Burying yourself in the diversity of a full year—despite being surrounded by an array of happenings, the people of ancient times must have focused their wisdom and consideration for their health into these tiny servings of zoni, praying that they could continue to live on.

 Eating mochi, where the god of the New Year had been believed to dwell, first thing in the New Year, is an act that represents receiving their energy. For the Japanese, this god had no been doubt a manifestation of their ancestors.


Rieko Ido
A graduate of Kokugakuin University, researcher of ancient Japanese customs and knowledge, conducting technical analysis on findings to apply them to modern lifestyles. Currently teaches at Tama Art University.

Kakizome: The First Writing Of A Year

Happy New Year!

Out with the old and in with the new. The beginning of the year is a perfect time to decide what we want to accomplish for that year.

So what is your New Year’s resolution?

Spend more time with your family? Learn a foreign language? Travel more? Advance in your career? Run a marathon?

Whatever it may be, there is proven evidence that if you write down your resolution on a piece of paper you’re more likely to achieve that goal. I guess Japanese people have known this phenomena for a long time, since they have a special custom of writing their New Year’s resolution with a calligraphy brush on the 2nd of January. This tradition is known as Kakizome: the first writing of a year.

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In the distant past, Kakizome used to be practiced only among imperial household members. But thanks to temple schools and literary education, this tradition became popular among common people during the Edo period. Nowadays, Kakizome is a favored New Year activity among the young and old alike.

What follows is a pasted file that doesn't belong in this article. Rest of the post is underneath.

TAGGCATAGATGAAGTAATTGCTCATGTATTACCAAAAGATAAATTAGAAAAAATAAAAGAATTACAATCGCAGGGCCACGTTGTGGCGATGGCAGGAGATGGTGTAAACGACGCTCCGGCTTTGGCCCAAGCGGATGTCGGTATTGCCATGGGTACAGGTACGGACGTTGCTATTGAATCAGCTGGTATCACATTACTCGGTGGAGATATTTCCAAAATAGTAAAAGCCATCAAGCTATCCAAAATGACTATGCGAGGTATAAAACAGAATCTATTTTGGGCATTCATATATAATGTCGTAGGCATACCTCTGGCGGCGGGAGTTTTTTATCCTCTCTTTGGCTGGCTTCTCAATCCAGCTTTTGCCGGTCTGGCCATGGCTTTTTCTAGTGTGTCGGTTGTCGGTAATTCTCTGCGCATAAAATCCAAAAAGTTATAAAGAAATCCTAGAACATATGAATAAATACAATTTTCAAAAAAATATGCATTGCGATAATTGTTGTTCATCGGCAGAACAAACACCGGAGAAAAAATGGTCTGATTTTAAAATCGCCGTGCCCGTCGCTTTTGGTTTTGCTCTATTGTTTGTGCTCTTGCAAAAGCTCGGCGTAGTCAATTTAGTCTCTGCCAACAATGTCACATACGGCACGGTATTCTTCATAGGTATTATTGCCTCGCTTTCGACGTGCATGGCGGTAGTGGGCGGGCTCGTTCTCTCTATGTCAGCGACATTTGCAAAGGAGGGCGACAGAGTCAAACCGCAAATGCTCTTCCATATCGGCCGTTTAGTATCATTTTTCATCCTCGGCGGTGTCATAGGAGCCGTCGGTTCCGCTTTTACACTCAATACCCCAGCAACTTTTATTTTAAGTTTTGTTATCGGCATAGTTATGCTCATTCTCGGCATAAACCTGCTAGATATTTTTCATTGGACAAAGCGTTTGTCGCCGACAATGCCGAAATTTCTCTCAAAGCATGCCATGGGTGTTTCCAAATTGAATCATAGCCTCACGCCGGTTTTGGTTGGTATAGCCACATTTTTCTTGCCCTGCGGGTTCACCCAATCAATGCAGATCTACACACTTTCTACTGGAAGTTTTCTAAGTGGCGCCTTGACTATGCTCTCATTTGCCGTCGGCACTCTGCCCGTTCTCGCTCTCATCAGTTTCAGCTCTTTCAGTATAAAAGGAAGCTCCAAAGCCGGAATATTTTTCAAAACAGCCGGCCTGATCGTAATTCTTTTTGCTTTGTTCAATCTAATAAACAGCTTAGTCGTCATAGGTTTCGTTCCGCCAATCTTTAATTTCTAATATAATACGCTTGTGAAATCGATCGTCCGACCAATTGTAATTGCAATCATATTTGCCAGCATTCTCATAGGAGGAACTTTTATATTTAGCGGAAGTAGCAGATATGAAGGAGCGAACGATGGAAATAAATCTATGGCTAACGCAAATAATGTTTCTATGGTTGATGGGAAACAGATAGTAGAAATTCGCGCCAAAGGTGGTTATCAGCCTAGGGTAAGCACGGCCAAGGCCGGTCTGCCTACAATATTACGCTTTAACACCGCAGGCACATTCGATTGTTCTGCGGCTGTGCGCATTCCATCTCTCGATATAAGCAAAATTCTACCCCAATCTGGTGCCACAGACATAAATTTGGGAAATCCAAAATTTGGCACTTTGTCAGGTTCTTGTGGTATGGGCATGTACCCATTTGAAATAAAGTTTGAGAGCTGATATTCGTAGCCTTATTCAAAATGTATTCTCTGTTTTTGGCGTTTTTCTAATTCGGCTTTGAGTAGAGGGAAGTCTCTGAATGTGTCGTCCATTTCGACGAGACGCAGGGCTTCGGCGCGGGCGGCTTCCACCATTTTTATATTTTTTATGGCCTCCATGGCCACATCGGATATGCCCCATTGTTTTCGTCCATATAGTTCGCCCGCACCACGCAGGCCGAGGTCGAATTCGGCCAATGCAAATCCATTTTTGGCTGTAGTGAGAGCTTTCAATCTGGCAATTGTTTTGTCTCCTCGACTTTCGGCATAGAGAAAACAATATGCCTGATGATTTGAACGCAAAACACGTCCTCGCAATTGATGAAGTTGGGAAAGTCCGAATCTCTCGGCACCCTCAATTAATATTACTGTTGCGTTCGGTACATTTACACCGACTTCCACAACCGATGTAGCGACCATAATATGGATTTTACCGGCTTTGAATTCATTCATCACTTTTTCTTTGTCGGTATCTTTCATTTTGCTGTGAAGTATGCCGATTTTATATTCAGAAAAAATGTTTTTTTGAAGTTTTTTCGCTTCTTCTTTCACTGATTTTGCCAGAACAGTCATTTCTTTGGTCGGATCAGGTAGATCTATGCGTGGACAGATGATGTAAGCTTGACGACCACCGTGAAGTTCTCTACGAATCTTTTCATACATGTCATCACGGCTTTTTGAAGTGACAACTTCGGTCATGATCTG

There is a phrase often used in the world of Japanese calligraphy: Sho Ha Hito Nari (calligraphy reveals personality). This notion is quite common among Japanese people and contributes to a strong emphasis on having beautiful handwriting.

Calligraphy is a mandatory subject in elementary school, where Japanese kids learn not only how to write letters beautifully but also the correct writing posture and ways to hold and maintain brushes properly. Quite often, teachers assign kids to do Kakizome over the New Year holiday.

The practice of calligraphy is not in vain since there are many opportunities to show your handwriting skills. For example, many Japanese companies still require handwritten resumes from job applicants. Beautiful handwritten resumes almost always give a good impression.

Here are some popular auspicious words you can try!

希望:Hope

平和:Peace

旅:Journey

夢:Dream

喜:Happiness

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Kakizome was, and still is, a special ritual where people clear their mind and focus on expressing their determination using beautiful lettering. To prepare for Kakizome, one has to get a fresh water, pour it into a square basin, grind charcoal gently until its fresh scent wafts into the air. Once everything is set, he or she dips the tip of the calligraphy brush into a pool of fresh ink then makes a steady stroke. Every line, dot, stroke and stop is consciously made.